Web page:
Recent research into the security of Internet of Things (IoT) devices has uncovered an authentication vulnerability with the Google Home and Chromecast. By exploiting this vulnerability, an attacker can obtain the user’s geographical location, accurate to a 15-foot radius.
Security Researcher Craig Young, who found the vulnerability, explains that the exploit requires the user to be on the same network as a Google IoT device and stay connected to a malicious webpage for approximately 1 minute. In this time, the malicious webpage queries the Google Home or Chromecast device for all nearby wireless network devices and uses the retrieved Google geolocation data to triangulate the position of the victim.
Craig Young stated that “The attack content could be contained within malicious advertisements or even a tweet” giving the attacker enough time to retrieve your location while you unknowingly view your twitter feed, read an article or do your online shopping.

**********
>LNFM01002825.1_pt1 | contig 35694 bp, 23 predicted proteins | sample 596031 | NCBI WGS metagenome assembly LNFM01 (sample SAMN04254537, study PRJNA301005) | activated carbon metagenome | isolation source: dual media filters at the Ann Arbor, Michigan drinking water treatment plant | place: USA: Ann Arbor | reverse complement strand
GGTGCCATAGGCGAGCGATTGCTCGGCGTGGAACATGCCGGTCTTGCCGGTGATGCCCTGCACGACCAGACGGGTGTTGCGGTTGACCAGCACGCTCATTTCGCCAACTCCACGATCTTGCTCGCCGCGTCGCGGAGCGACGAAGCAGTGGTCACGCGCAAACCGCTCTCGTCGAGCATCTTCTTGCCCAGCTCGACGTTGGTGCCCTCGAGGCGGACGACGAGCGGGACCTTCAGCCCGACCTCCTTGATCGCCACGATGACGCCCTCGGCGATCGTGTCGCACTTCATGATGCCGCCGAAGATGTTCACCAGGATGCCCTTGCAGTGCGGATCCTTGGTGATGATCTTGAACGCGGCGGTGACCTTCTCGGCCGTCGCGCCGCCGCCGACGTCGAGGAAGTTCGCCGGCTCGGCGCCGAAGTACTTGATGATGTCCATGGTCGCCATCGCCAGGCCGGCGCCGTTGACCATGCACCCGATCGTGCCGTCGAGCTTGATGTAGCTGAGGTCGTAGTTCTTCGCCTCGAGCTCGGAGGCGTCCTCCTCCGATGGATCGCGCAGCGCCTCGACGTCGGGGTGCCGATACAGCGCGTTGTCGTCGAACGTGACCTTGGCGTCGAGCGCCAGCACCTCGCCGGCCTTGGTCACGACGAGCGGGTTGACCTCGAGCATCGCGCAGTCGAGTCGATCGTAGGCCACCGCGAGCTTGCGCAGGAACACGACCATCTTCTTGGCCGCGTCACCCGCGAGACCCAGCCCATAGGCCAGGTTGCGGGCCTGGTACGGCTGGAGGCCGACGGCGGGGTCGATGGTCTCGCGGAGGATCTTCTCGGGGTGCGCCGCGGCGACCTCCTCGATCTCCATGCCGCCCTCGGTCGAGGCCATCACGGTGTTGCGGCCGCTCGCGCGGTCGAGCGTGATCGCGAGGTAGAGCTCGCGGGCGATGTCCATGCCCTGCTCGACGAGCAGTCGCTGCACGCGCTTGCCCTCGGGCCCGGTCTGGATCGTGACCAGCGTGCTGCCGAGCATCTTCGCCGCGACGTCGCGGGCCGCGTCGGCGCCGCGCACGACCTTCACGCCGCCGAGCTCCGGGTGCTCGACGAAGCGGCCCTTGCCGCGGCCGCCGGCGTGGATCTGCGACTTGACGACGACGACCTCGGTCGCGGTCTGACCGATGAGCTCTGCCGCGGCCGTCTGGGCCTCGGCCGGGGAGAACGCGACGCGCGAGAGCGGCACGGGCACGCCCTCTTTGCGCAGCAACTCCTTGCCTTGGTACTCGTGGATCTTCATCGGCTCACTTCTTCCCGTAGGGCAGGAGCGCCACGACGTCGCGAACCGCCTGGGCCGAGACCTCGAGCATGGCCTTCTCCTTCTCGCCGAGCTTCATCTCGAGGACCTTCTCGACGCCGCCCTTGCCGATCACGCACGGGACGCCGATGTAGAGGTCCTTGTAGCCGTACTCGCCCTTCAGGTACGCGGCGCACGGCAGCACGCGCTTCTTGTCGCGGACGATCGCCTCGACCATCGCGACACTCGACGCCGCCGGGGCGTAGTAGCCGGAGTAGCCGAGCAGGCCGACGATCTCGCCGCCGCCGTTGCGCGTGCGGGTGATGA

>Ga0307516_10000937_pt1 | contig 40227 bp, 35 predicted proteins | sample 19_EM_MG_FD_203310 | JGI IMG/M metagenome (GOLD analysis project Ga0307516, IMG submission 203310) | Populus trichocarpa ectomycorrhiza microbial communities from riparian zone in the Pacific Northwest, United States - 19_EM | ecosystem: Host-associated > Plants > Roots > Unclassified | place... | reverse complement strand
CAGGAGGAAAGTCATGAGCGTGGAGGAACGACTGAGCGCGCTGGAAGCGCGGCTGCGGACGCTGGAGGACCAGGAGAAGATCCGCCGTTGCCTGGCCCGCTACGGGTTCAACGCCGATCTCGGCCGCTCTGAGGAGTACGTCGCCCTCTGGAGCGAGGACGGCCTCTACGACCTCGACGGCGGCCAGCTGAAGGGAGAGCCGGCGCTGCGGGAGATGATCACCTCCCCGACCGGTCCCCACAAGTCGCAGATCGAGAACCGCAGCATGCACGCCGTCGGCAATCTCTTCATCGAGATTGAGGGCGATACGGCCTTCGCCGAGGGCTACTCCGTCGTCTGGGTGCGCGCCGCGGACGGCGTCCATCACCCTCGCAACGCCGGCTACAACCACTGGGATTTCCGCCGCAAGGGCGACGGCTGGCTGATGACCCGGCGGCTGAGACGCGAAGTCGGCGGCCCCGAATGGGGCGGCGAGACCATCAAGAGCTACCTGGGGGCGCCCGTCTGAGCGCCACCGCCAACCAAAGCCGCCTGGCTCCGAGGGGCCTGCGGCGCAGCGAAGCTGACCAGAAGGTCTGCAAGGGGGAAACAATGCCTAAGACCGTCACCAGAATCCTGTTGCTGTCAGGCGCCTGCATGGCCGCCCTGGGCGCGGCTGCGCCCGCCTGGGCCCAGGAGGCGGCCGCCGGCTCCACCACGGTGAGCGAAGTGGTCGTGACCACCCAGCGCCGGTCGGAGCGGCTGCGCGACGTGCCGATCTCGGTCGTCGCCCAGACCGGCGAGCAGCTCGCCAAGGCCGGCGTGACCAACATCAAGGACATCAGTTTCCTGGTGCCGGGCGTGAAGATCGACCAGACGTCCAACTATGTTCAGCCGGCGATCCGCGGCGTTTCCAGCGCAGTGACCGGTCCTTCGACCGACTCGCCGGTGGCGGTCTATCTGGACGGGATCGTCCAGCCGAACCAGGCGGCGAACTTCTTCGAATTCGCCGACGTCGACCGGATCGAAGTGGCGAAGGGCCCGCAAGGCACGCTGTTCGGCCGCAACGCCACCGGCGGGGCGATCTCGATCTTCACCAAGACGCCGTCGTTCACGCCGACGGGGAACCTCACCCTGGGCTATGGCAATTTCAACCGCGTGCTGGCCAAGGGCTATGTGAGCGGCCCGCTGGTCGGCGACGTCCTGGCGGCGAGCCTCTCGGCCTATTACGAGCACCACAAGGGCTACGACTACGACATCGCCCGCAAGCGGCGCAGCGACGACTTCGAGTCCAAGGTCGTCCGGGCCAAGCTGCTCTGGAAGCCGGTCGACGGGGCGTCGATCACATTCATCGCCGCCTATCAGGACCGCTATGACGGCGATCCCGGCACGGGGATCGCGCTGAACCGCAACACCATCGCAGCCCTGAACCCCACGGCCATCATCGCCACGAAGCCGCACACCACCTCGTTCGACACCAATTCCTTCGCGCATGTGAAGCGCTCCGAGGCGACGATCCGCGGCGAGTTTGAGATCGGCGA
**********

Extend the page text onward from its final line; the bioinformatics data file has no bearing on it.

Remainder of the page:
The reason this type of attack is so accurate comes down to the way Google uses their geolocation data. Unlike geolocation using IP addresses, where results are only usually accurate down to a town or region, Google creates a map of wireless hotspots by collecting information from android devices with Wi-Fi search and GPS enabled. As users walk by or connect to Wi-Fi hotpots, they can retrieve information such as the Service Set Identifier (SSID) and the router’s MAC (Media Access Control) address. While this happens, Google will collect the phone’s GPS location at the time to generate an approximate location for that router.
Fortunately, Google have acknowledged the issue and will be releasing a patch sometime in the middle of July to resolve it. If you own a Google IoT device, be sure to update it when this patch is released!